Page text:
The state of North Carolina refers to itself as a “zero tolerance” state when it comes to underage drinking in driving. The state’s Zero Tolerance Law states that it is illegal for anyone under the age of 21 to operate a motor vehicle following the consumption of alcohol or drugs.
Underage drinking and driving laws are particularly strict. Here’s what the law says is illegal for any driver under the age of 21:
— Driving while drinking alcohol.
— Driving while alcohol is in your system.
— Driving while drugs are in your system unless the drugs were prescribed lawfully and being used as prescribed.
Under 21-year-old drivers who are pulled over and suspected to have a detectable amount of alcohol in their systems will have serious consequences. Here are the punishments associated with an underage drinking and driving conviction:
— Loss of driving privileges for 30 days from the moment of the traffic stop with a $100 fee for license reinstatement.
— Any amount of blood alcohol content above 0.00 percent can result in conviction. Blood alcohol screening tests are admissible as evidence in court.
— Alcohol odor plus an alcohol screening refusal is enough evidence to result in conviction.
— Refusing a chemical screening will cause an automatic drivers’ license suspension of one year.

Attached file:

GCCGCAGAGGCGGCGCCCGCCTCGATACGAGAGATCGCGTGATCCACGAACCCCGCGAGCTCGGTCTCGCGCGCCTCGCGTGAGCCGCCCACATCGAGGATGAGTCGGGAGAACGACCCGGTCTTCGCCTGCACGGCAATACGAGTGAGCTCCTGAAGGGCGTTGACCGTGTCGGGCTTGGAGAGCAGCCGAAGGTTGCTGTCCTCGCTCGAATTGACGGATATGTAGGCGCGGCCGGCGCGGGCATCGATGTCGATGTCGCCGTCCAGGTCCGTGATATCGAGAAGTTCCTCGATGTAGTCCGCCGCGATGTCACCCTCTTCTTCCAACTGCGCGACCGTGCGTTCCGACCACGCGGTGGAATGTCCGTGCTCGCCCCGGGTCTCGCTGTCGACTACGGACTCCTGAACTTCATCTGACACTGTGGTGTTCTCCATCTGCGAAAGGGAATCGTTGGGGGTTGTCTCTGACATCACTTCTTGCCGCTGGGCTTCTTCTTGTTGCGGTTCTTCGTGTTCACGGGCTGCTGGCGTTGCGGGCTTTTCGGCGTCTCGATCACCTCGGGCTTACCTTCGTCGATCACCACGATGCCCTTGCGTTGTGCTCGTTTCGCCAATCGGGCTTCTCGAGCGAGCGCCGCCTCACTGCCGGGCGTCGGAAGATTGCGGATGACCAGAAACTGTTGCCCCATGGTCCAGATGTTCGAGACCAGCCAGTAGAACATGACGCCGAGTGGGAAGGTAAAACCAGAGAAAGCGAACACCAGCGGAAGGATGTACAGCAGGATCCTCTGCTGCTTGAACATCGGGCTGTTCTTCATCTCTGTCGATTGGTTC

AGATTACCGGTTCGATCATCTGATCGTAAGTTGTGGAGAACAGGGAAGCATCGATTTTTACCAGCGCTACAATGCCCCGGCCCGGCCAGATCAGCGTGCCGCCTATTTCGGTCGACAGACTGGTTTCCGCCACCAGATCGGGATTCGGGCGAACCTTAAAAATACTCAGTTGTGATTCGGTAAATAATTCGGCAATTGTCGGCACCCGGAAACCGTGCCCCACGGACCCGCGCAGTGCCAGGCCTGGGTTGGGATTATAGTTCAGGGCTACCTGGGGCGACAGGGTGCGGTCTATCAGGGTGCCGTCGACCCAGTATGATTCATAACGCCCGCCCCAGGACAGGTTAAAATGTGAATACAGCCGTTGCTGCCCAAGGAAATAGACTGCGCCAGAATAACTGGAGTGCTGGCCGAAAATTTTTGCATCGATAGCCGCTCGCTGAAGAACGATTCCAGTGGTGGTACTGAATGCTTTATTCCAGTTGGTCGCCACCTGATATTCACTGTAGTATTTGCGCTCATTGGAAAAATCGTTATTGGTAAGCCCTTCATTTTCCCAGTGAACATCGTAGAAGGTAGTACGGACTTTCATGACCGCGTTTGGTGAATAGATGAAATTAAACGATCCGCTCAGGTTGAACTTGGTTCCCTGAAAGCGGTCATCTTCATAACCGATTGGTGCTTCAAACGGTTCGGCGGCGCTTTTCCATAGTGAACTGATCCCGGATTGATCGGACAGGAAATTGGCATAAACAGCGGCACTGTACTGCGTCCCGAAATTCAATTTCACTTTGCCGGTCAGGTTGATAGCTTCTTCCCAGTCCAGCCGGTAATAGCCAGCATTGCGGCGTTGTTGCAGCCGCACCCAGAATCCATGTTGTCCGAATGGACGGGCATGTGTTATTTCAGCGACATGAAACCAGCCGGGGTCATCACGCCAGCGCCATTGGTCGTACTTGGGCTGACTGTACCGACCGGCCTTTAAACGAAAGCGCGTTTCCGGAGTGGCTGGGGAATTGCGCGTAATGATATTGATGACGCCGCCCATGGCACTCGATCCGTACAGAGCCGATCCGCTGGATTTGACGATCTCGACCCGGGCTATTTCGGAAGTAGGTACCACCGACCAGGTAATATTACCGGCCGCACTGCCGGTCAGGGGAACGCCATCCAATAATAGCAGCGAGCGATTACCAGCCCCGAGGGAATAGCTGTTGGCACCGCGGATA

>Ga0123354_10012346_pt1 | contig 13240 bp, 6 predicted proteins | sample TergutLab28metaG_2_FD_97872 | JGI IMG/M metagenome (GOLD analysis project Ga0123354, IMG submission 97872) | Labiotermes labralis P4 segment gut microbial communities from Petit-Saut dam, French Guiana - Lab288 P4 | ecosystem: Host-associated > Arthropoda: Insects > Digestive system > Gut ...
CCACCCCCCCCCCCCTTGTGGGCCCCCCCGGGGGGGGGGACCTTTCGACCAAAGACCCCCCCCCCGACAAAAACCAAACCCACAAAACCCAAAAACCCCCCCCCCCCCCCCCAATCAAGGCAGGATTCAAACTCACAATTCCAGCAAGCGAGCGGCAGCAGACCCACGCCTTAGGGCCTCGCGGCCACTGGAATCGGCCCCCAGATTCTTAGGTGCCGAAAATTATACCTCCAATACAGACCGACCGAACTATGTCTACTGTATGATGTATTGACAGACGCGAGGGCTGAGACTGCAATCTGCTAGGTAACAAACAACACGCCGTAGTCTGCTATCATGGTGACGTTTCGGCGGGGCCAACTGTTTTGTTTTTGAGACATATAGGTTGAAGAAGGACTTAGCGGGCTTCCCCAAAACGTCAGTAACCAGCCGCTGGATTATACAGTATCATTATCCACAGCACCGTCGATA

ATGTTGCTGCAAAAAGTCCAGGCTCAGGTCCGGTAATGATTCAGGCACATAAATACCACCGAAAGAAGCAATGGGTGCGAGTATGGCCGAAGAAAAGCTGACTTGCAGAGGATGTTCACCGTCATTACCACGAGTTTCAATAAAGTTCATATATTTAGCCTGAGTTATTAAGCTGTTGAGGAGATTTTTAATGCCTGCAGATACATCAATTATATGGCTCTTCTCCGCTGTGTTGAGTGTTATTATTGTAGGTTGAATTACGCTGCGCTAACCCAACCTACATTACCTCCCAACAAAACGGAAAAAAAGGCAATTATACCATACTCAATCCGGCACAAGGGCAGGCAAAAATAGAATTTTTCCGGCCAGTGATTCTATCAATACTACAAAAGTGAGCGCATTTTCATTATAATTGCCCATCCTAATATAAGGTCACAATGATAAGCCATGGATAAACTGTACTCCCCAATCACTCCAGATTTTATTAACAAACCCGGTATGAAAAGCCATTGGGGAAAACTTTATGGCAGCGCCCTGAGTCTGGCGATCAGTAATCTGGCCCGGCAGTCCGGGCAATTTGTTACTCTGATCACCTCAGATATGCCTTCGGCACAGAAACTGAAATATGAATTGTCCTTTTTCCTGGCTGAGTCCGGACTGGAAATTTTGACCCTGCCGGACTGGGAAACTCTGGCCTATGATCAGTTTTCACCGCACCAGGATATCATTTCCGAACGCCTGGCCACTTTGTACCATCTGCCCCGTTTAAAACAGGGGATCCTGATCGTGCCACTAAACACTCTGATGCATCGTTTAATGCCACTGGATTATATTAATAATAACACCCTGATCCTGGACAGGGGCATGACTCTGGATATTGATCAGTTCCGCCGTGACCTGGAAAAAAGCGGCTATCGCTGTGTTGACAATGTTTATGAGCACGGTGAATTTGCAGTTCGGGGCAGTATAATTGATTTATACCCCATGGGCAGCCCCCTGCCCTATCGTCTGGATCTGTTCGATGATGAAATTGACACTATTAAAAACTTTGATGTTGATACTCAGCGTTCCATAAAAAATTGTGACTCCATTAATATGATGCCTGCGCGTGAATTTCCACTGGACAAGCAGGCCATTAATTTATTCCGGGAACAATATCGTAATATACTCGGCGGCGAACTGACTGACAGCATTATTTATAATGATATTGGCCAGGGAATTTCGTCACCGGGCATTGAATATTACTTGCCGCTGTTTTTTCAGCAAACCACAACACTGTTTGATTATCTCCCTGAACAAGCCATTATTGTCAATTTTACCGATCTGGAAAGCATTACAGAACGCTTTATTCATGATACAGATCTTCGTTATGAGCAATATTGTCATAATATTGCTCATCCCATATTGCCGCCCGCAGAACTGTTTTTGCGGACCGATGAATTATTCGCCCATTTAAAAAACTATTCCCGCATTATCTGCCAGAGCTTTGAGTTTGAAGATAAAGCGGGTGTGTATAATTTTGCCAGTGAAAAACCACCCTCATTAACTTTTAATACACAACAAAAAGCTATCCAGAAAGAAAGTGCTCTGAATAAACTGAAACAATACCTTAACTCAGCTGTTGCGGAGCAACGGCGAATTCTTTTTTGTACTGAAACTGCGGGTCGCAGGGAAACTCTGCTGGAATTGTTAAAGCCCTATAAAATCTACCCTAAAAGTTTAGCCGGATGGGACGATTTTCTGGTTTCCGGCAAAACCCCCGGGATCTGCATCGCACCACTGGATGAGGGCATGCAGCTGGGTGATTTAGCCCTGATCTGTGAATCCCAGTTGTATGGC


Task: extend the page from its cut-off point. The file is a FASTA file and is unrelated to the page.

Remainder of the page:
— Those convicted of underage drinking and driving can face an insurance premium hike of as much as 400 percent for a period of three years.
There are other important considerations for people under the age of 21 who are accused of drunk driving. If convicted, other consequences could be court costs of $190, fines up to $1,000, being sentenced to jail or community service and more. That said, just because a driver is accused of underage drinking and driving does not mean that he or she will be convicted of the crime. Indeed, every North Carolina resident accused of underage drunk driving will have the ability to defend him or herself in court.
Source: North Carolina Governor’s Highway Safety Program, “Underage Drinking. Adult Consequences.,” accessed Dec. 02, 2016